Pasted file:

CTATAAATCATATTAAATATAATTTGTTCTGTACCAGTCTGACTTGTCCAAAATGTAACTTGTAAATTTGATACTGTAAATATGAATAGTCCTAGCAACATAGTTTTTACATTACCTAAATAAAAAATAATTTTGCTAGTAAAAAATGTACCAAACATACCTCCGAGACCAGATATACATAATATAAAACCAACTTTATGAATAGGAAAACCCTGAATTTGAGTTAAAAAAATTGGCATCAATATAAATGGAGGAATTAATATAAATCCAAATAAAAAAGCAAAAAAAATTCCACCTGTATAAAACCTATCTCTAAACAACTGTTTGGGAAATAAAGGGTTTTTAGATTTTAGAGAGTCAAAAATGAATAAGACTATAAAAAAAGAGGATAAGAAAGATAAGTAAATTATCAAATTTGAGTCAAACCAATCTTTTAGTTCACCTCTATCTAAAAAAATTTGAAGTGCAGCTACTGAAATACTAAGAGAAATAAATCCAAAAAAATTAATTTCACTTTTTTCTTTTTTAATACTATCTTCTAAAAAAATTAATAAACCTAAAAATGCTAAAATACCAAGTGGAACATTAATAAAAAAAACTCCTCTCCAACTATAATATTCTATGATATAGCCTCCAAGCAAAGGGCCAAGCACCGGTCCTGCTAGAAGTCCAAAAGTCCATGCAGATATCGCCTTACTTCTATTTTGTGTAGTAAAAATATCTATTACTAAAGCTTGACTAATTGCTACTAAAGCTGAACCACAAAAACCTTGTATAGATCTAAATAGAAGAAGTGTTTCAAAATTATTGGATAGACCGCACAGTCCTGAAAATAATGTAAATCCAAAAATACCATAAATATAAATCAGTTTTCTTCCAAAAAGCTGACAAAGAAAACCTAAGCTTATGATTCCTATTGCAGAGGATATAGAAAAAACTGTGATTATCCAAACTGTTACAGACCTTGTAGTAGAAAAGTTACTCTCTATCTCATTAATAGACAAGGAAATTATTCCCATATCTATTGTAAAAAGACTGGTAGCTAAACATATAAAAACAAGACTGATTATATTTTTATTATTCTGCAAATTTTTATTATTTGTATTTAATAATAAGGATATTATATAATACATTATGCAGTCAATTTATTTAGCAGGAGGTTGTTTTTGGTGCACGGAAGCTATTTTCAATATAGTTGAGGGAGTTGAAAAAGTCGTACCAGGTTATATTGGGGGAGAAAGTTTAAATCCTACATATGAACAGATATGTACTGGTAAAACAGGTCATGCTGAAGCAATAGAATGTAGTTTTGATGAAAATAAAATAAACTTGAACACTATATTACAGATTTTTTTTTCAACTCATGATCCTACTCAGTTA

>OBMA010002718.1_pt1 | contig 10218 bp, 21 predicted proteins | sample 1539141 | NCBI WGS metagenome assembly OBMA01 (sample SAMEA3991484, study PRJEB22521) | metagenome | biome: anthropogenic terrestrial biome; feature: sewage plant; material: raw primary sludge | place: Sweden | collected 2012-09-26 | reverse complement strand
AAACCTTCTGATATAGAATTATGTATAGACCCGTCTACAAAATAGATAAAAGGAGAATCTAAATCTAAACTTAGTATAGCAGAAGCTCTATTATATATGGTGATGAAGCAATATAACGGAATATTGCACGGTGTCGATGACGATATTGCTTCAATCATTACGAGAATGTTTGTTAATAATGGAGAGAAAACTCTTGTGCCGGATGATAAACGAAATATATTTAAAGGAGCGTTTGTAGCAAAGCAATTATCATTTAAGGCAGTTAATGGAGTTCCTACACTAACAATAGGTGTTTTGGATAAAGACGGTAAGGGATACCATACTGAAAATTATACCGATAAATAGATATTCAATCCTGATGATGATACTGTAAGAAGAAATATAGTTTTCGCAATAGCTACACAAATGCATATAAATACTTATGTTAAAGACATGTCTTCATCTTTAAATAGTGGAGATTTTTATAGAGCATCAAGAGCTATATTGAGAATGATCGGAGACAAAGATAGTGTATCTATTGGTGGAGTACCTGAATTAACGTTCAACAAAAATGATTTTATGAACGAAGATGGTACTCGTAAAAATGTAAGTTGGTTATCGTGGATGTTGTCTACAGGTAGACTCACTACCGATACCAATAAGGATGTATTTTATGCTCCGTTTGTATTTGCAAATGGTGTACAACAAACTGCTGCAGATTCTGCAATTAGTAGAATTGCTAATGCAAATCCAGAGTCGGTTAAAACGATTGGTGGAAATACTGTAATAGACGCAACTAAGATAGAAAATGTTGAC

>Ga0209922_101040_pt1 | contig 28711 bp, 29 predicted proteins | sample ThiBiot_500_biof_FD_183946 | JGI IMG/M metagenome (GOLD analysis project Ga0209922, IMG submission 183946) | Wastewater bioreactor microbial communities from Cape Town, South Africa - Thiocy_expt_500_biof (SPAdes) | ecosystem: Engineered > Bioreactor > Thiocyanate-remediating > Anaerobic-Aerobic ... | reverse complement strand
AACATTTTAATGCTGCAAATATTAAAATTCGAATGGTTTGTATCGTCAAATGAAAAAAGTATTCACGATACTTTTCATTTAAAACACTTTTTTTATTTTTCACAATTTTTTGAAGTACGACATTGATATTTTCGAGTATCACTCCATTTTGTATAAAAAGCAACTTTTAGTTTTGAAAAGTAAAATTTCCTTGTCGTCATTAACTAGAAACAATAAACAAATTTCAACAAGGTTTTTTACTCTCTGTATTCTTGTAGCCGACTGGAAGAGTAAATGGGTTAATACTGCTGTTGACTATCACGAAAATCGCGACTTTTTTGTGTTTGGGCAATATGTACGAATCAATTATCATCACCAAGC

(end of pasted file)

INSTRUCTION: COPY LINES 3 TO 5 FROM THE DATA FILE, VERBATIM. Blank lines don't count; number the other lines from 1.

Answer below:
AAACCTTCTGATATAGAATTATGTATAGACCCGTCTACAAAATAGATAAAAGGAGAATCTAAATCTAAACTTAGTATAGCAGAAGCTCTATTATATATGGTGATGAAGCAATATAACGGAATATTGCACGGTGTCGATGACGATATTGCTTCAATCATTACGAGAATGTTTGTTAATAATGGAGAGAAAACTCTTGTGCCGGATGATAAACGAAATATATTTAAAGGAGCGTTTGTAGCAAAGCAATTATCATTTAAGGCAGTTAATGGAGTTCCTACACTAACAATAGGTGTTTTGGATAAAGACGGTAAGGGATACCATACTGAAAATTATACCGATAAATAGATATTCAATCCTGATGATGATACTGTAAGAAGAAATATAGTTTTCGCAATAGCTACACAAATGCATATAAATACTTATGTTAAAGACATGTCTTCATCTTTAAATAGTGGAGATTTTTATAGAGCATCAAGAGCTATATTGAGAATGATCGGAGACAAAGATAGTGTATCTATTGGTGGAGTACCTGAATTAACGTTCAACAAAAATGATTTTATGAACGAAGATGGTACTCGTAAAAATGTAAGTTGGTTATCGTGGATGTTGTCTACAGGTAGACTCACTACCGATACCAATAAGGATGTATTTTATGCTCCGTTTGTATTTGCAAATGGTGTACAACAAACTGCTGCAGATTCTGCAATTAGTAGAATTGCTAATGCAAATCCAGAGTCGGTTAAAACGATTGGTGGAAATACTGTAATAGACGCAACTAAGATAGAAAATGTTGAC

>Ga0209922_101040_pt1 | contig 28711 bp, 29 predicted proteins | sample ThiBiot_500_biof_FD_183946 | JGI IMG/M metagenome (GOLD analysis project Ga0209922, IMG submission 183946) | Wastewater bioreactor microbial communities from Cape Town, South Africa - Thiocy_expt_500_biof (SPAdes) | ecosystem: Engineered > Bioreactor > Thiocyanate-remediating > Anaerobic-Aerobic ... | reverse complement strand
AACATTTTAATGCTGCAAATATTAAAATTCGAATGGTTTGTATCGTCAAATGAAAAAAGTATTCACGATACTTTTCATTTAAAACACTTTTTTTATTTTTCACAATTTTTTGAAGTACGACATTGATATTTTCGAGTATCACTCCATTTTGTATAAAAAGCAACTTTTAGTTTTGAAAAGTAAAATTTCCTTGTCGTCATTAACTAGAAACAATAAACAAATTTCAACAAGGTTTTTTACTCTCTGTATTCTTGTAGCCGACTGGAAGAGTAAATGGGTTAATACTGCTGTTGACTATCACGAAAATCGCGACTTTTTTGTGTTTGGGCAATATGTACGAATCAATTATCATCACCAAGC